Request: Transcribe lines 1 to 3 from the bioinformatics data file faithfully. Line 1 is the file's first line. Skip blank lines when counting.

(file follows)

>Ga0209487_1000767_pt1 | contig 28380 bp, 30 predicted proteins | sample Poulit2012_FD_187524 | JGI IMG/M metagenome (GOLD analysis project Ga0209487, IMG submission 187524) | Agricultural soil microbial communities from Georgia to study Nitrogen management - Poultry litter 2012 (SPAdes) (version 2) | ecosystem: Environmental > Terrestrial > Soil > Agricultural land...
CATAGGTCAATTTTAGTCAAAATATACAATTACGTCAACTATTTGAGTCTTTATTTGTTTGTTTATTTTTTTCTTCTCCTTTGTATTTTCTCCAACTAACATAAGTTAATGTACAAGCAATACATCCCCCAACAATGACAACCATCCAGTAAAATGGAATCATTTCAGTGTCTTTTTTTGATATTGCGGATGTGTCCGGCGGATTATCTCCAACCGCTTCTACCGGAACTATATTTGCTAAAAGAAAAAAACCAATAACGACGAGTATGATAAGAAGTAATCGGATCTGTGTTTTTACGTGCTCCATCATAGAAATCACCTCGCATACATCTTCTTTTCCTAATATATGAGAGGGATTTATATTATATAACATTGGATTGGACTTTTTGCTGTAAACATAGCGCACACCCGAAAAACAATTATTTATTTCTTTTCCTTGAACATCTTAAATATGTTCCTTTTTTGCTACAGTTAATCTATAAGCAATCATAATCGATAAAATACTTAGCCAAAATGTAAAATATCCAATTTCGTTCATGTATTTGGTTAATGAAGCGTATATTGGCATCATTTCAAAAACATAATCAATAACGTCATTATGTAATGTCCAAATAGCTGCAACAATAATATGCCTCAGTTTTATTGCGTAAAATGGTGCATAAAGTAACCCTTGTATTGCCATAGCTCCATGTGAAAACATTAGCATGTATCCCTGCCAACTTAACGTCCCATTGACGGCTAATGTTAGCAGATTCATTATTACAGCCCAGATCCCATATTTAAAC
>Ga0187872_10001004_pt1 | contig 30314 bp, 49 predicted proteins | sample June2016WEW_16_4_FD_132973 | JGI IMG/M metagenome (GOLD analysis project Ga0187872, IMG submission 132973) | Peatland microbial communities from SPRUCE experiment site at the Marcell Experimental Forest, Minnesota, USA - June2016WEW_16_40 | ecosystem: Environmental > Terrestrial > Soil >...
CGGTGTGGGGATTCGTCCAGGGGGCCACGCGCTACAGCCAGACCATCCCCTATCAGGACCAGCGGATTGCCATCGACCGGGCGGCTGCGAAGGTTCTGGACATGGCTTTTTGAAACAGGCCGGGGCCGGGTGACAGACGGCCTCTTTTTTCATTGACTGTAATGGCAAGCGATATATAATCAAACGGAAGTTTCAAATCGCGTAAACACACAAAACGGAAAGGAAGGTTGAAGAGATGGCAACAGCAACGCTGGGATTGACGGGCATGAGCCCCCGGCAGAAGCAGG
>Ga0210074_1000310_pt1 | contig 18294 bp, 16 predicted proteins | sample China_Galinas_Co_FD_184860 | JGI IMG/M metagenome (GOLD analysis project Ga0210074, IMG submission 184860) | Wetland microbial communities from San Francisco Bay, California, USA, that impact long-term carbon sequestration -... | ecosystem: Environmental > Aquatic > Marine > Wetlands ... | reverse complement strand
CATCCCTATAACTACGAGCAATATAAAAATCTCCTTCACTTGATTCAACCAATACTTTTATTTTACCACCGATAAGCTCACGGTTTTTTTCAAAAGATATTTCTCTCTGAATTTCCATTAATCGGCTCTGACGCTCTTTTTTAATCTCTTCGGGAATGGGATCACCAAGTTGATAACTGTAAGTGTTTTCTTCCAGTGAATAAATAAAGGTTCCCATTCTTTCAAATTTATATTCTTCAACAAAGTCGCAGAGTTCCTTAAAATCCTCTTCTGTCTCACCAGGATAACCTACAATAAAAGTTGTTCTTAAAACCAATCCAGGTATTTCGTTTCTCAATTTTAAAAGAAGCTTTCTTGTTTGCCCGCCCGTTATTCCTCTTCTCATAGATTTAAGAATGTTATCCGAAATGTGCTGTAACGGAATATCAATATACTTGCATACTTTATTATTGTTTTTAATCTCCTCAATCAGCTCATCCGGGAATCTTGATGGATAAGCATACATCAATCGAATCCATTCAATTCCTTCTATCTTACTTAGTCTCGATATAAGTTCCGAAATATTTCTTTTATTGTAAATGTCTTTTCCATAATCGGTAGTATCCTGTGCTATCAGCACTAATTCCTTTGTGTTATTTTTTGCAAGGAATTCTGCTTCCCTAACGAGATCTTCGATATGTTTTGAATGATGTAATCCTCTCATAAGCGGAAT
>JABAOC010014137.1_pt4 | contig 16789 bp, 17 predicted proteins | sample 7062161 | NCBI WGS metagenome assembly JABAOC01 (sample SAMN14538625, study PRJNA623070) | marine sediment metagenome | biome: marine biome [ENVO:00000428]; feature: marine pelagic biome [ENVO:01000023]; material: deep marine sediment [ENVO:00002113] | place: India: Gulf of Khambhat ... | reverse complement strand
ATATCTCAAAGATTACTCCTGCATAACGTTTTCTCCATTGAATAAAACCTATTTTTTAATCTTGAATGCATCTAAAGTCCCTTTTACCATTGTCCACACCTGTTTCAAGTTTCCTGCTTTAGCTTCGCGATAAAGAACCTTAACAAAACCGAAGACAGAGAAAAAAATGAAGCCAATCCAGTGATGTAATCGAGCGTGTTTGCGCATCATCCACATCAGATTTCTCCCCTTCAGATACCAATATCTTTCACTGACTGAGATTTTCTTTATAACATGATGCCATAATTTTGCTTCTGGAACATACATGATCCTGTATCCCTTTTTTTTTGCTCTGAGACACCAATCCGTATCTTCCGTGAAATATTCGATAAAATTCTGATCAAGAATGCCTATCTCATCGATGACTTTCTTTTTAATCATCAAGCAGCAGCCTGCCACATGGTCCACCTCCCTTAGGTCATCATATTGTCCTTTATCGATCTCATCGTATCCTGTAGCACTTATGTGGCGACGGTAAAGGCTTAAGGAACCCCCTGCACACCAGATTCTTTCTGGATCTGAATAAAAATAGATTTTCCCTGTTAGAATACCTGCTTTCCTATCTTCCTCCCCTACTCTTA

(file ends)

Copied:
>Ga0209487_1000767_pt1 | contig 28380 bp, 30 predicted proteins | sample Poulit2012_FD_187524 | JGI IMG/M metagenome (GOLD analysis project Ga0209487, IMG submission 187524) | Agricultural soil microbial communities from Georgia to study Nitrogen management - Poultry litter 2012 (SPAdes) (version 2) | ecosystem: Environmental > Terrestrial > Soil > Agricultural land...
CATAGGTCAATTTTAGTCAAAATATACAATTACGTCAACTATTTGAGTCTTTATTTGTTTGTTTATTTTTTTCTTCTCCTTTGTATTTTCTCCAACTAACATAAGTTAATGTACAAGCAATACATCCCCCAACAATGACAACCATCCAGTAAAATGGAATCATTTCAGTGTCTTTTTTTGATATTGCGGATGTGTCCGGCGGATTATCTCCAACCGCTTCTACCGGAACTATATTTGCTAAAAGAAAAAAACCAATAACGACGAGTATGATAAGAAGTAATCGGATCTGTGTTTTTACGTGCTCCATCATAGAAATCACCTCGCATACATCTTCTTTTCCTAATATATGAGAGGGATTTATATTATATAACATTGGATTGGACTTTTTGCTGTAAACATAGCGCACACCCGAAAAACAATTATTTATTTCTTTTCCTTGAACATCTTAAATATGTTCCTTTTTTGCTACAGTTAATCTATAAGCAATCATAATCGATAAAATACTTAGCCAAAATGTAAAATATCCAATTTCGTTCATGTATTTGGTTAATGAAGCGTATATTGGCATCATTTCAAAAACATAATCAATAACGTCATTATGTAATGTCCAAATAGCTGCAACAATAATATGCCTCAGTTTTATTGCGTAAAATGGTGCATAAAGTAACCCTTGTATTGCCATAGCTCCATGTGAAAACATTAGCATGTATCCCTGCCAACTTAACGTCCCATTGACGGCTAATGTTAGCAGATTCATTATTACAGCCCAGATCCCATATTTAAAC
>Ga0187872_10001004_pt1 | contig 30314 bp, 49 predicted proteins | sample June2016WEW_16_4_FD_132973 | JGI IMG/M metagenome (GOLD analysis project Ga0187872, IMG submission 132973) | Peatland microbial communities from SPRUCE experiment site at the Marcell Experimental Forest, Minnesota, USA - June2016WEW_16_40 | ecosystem: Environmental > Terrestrial > Soil >...